Jul. 22—CROOKSTON — Less than two years after Minnesota Gov. Tim was in Polk County to hear from farmers whose crops were damaged by excessive rains, on Thursday he returned to listen to their concerns about the drought that is increasingly becoming more severe.
About 35 farmers, including members of commodity and agricultural organizations and the Minnesota Legislature, gathered at Jim Reitmeier's farm northwest of Crookston on July 22 to talk to Walz about the harm the dry conditions have caused their grain and row crops. Meanwhile, the damage the drought is wreaking on livestock producers' farms and ranches is even worse, farmers said.
According to the U.S. Drought Monitor update released Thursday, about 80% of Minnesota is in a moderate drought and about 20 counties have at least parts of them in a severe drought.
Drought is more insidious and less visible than hail or flood damage so it's sometimes difficult for people who don't live on farms to understand what a serious issue it is for farmers and the financial loss it causes, Walz said.
"We wanted to get out here today so we can tell the rest of the state," Walz said.
The dry conditions already have reduced his wheat yields, said Reitmeier. His wheat fields like others across northwest Minnesota and North Dakota were pushed to maturity by hot, dry conditions, which hurt yield potential.
"The row crops still have a chance if we get moisture. Everything is going to hinge on that," he said.
Dry edible bean fields also have suffered from the drought, said Eric Samuelson, Northarvest Bean Growers Association president and a Crookston farmer.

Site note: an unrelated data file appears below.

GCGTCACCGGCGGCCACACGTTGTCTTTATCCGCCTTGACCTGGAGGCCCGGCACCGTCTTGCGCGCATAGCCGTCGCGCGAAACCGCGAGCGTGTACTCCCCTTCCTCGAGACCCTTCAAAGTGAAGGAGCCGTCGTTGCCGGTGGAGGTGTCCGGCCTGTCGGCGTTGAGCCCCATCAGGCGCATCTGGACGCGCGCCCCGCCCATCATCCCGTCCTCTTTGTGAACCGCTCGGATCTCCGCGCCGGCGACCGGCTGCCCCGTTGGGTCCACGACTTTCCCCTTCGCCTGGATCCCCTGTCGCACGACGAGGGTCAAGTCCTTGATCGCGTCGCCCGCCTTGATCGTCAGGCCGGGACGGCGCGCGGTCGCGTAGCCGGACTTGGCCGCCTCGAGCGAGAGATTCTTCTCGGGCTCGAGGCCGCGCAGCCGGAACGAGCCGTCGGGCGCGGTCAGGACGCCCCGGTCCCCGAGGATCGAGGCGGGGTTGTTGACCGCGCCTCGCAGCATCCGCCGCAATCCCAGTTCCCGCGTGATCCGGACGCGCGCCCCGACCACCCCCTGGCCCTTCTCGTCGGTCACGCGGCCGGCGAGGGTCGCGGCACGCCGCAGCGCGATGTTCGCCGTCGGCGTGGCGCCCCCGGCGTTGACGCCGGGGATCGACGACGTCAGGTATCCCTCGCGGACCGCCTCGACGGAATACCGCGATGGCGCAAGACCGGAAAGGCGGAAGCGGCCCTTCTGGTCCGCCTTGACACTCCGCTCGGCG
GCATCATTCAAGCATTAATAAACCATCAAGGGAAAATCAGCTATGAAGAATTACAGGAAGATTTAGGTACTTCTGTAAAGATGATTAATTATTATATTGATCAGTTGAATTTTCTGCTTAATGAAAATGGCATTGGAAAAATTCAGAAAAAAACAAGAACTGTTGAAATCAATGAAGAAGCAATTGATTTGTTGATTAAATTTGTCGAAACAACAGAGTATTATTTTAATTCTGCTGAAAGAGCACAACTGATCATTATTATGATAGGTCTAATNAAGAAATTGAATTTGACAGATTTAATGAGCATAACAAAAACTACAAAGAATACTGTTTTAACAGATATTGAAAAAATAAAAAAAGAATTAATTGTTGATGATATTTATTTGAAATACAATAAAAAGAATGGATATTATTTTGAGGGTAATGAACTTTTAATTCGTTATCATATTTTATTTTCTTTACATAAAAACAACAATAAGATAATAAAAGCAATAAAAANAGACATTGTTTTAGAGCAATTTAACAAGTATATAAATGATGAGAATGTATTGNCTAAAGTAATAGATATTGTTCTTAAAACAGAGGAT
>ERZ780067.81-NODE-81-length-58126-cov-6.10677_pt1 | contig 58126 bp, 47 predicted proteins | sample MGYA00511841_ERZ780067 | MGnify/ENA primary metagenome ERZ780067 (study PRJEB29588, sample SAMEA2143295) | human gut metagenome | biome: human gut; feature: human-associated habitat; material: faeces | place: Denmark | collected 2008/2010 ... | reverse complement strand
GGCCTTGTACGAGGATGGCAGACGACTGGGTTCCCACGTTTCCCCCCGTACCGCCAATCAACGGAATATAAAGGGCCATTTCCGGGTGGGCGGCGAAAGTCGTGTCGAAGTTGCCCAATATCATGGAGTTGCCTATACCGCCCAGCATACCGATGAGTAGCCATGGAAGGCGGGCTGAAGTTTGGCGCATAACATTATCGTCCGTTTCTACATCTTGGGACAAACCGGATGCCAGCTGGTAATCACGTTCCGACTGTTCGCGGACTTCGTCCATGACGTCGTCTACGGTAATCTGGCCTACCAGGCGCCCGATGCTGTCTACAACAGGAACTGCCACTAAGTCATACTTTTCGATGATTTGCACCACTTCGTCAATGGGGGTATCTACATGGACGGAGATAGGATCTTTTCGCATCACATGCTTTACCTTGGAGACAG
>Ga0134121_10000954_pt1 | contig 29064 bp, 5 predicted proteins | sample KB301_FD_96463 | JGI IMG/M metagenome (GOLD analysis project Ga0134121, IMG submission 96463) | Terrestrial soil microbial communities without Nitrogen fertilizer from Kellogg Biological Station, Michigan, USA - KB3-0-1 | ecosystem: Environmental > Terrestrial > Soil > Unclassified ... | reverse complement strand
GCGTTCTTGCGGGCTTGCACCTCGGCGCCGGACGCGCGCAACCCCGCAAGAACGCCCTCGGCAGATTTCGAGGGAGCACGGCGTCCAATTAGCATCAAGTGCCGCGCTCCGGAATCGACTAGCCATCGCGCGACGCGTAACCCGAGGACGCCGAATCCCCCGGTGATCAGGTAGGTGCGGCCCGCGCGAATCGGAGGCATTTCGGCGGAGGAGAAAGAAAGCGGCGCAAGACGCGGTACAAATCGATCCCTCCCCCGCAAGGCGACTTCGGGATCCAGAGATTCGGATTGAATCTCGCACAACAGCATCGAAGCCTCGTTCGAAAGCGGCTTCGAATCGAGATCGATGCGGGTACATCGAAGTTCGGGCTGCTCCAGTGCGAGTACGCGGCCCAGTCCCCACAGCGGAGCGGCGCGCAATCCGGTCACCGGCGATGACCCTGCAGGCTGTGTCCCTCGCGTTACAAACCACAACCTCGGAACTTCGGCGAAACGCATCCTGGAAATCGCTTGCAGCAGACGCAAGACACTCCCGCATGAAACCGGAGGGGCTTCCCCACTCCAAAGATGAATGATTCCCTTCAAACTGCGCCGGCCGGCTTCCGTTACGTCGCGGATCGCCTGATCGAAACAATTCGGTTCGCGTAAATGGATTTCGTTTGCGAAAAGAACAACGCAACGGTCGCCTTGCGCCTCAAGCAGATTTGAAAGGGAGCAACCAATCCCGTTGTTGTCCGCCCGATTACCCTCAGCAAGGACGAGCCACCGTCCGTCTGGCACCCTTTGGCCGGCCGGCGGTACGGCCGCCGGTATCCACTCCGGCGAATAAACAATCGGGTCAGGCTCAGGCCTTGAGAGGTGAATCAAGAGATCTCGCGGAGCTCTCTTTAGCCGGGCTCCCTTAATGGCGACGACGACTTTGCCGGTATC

"I think there's going to be a lot of reduced production," he said.
The financial effect of the crops' loss will be felt on Main Street, Samuelson said.
"It's going to trickle down," he said.
While crop production has been hurt by the drought, its effect on livestock producers is even more serious, farmers at the meeting told Walz.
Cattle producers have been particularly hit hard by the drought because the dry conditions have damaged pastures and forage. Minnesota farmers, like North Dakota farmers are selling cattle because they don't have enough feed.
The drought drastically reduced the hay production of Neil Peterson, a Pennington County (Minn.) Commissioner from St. Hilaire. His first cutting of hay typically yields from 700 to 800 large, round bales, and this year it yielded only 100. Peterson won't get a second cutting this year because it's so dry, he said.
Bagley (Minn.) Livestock Auction Inc., which usually doesn't sell cattle during the summer, is auctioning several hundreds of cattle weekly, Peterson said. Replacing those cattle will be difficult for farmers and ranchers.
"The livestock producers, you spend a whole lifetime rebuilding those herds," Peterson said.
Walz has asked U.S. Agriculture Secretary Tom Vilsack to open up Conservation Reserve Program land in Minnesota counties hard hit by the drought, he said. Meanwhile, the Minnesota Department of Agriculture talked to the Nature Conservancy about opening up some of its land for haying and grazing, said Thom Peterson, Minnesota Department of Agriculture Commissioner.
"One thing this office can do is advocate on a political level," Walz told farmers. For example, for the last few months, he has been meeting with Vilsack and apprising him of the escalating drought and its effect on farmers and ranchers.
"There are a lot of hoops to jump through, and we've got to jump through them," Walz said.